The measures needed to boost Spain's rental market and lower rental prices

Fernando Encinar, Head of Research at idealista (second left) at a conference to debate rental prices in Spain / Expansión
Fernando Encinar, Head of Research at idealista (second left) at a conference to debate rental prices in Spain / Expansión
2 August 2019, Redaction

The rise in the cost of renting in Spain is worrying not only politicians, but also the private sector. Faced with a lack of supply in some Spanish cities and an increase in demand, rental prices have risen faster than wages. Experts agree that it is vital to have a public-private partnership with private money on public land in order to provide affordable housing for rent. In addition, some voices advocate giving more legal security to private landlords to bring more real estate supply onto the rental market.

Fernando Encinar, head of research at idealista, advocates public-private collaboration. At a conference organised by the Spanish newspaper Expansión on "The future of the residential rental market", he assured that in general people are asking for a more professional real estate sector, but that they are distrustful of public-private collaboration. He also emphasised that the new rental law in Spain treats companies differently than individuals, something that shouldn’t happen.

Encinar proposes increasing the supply of housing and rejects theories that it’s not necessary to develop more housing because there Spain has so many empty properties because, according to the latest figures from the INE, 62% of empty homes are in towns with less than 50,000 inhabitants.

Miguel Oñate, director of Merlin Properties, points out that the crisis in the rental market hasn’t come about due to the regulations, but rather because of an increase in production. In order to build more, more capital is needed. "There is an awareness that it is necessary for private capital to enter into housing production or there will be a shock," he said.

That financing will come mainly from investment funds, since banks cannot enter with the same force as it is not their business and the Spanish administration doesn’t have the muscle to do so. Investment funds should be seen as the government’s only ally because Spanish banks cannot enter into this equation. To carry out an effective housing policy, the only players can be international and private institutions: funds and Real Estate Investment Trusts.

Javier Rodríguez Heredia, a partner at Azora, said that 23% of the housing stock in Spain is currently for rent, compared to 34% in the European Union. This means that in Spain there are almost 6.5 million homes for rent. He considers that the country still has some way to go to reach the level of Europe.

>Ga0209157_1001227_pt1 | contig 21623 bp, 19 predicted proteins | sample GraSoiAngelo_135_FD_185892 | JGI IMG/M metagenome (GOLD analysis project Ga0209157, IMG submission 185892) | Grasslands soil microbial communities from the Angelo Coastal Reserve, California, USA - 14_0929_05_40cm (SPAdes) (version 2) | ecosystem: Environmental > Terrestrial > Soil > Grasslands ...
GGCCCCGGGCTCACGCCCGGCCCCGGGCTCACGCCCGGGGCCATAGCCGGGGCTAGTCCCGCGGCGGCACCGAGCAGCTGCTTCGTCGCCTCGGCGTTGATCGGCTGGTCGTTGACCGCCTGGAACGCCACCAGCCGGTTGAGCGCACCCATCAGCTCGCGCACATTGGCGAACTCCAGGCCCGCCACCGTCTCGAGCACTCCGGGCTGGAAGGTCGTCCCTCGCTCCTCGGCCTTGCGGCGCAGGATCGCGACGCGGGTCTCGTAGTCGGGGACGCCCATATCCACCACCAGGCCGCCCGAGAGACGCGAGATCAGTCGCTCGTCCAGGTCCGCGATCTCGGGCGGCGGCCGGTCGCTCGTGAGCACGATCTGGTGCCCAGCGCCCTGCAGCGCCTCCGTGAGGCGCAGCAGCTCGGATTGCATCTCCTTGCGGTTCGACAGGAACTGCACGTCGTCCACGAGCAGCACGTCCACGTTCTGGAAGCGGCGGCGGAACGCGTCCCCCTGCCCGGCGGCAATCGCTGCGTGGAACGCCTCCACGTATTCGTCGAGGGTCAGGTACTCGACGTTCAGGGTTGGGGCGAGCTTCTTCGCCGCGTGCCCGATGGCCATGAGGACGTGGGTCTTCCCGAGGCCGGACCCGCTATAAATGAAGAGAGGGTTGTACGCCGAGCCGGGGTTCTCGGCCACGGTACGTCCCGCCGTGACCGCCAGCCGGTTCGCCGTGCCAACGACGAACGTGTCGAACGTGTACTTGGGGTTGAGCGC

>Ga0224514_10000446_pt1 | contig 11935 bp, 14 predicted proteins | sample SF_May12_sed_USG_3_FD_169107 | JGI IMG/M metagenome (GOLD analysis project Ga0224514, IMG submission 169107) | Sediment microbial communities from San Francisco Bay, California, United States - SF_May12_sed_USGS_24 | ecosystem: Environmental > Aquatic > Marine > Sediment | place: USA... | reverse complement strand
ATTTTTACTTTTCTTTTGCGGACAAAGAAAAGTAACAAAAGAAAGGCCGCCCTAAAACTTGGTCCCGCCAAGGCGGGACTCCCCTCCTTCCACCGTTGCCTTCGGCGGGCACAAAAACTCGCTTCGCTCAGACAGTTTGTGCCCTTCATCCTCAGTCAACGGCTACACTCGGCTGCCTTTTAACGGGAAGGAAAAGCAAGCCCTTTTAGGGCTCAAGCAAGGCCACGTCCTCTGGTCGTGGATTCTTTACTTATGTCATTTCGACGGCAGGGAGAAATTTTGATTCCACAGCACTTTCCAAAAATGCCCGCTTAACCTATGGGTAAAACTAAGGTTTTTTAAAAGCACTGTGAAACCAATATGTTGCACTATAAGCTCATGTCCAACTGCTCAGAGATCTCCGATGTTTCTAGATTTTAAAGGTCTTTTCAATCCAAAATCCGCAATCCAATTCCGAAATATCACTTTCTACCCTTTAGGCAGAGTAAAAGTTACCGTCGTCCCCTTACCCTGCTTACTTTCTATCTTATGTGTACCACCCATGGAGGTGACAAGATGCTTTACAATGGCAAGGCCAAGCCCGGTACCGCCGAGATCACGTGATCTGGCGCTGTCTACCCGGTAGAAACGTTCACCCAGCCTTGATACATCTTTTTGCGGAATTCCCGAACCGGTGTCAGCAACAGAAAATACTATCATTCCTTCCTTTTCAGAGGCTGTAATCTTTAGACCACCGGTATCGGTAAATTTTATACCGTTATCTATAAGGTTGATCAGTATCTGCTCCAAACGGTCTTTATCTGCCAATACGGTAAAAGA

He also agrees with Oñate in pointing out financing as the main cause of price tensions: young people cannot get access to mortgages because they need savings. "Many people rent out of necessity, not choice. We have to build 2.4 million houses in the next 15 years. It is something that can be done, but it involves an investment of up to 300,000 million euros and it’s not clear where we’ll get it because it’s impossible for it to come out of public funds," stresses Rodriguez Heredia.

Fernando Lacadena, president of ASIPA, agrees. He believes that "by themselves, public administrations will not be able to finance between 1.5 and 2.5 million new homes for rent. Professional operators and institutional platforms are an essential part of the solution and not of the problem," he said.

"It is an indisputable fact that the residential rental market is in a state of flux. And so is the fact that there is a serious problem of a shortage of available houses, especially for young people and for families struggling to make ends meet," says Lacadena.

How the new rent law affects the market

Eduard Mendiluce, managing director of Aliseda y Anticipa, assures firmly that the royal decree law on rents that has been in force since last March has affected the long-term leasing market, with a reduction in supply and an increase in prices. In addition, he believes that limiting extra payments to two months of rent on top of the one-month deposit has also led to an expulsion from the market of tenants who don’t have savings.

He is very critical of this regulation, and so proposes not regulating, but rather encouraging and subsidising property owners fiscally. He would also like to see a special clause added to the Urban Leasing Law (LAU) to make contracts shorter so lessors can put a rental price below the market price for tenants at risk of social exclusion or with solvency problems.

Finally, he proposes supplementing individual tenants’ rents with the public funds.

PSOE defends the 2019 rental law

During the conference, Beatriz Corredor, a minister of the PSOE socialist party in Spain, highlighted that the new law is a return to the one approved in 1994, which "had almost 20 years of stability and brought together rules to balance [the relationship] between landlords and tenants”.

Corredor noted that Pedro Sanchez’s left-wing government has launched the ‘Plan 20,000’ to start the process of promoting public housing through the Sepes land organisation and ICO financial institution via public land use rights. Young people will also recover a basic income when they leave home. "Statistics about this income saw a growing number of young people leaving home, but there was no increase in rental prices by landlords," she added.

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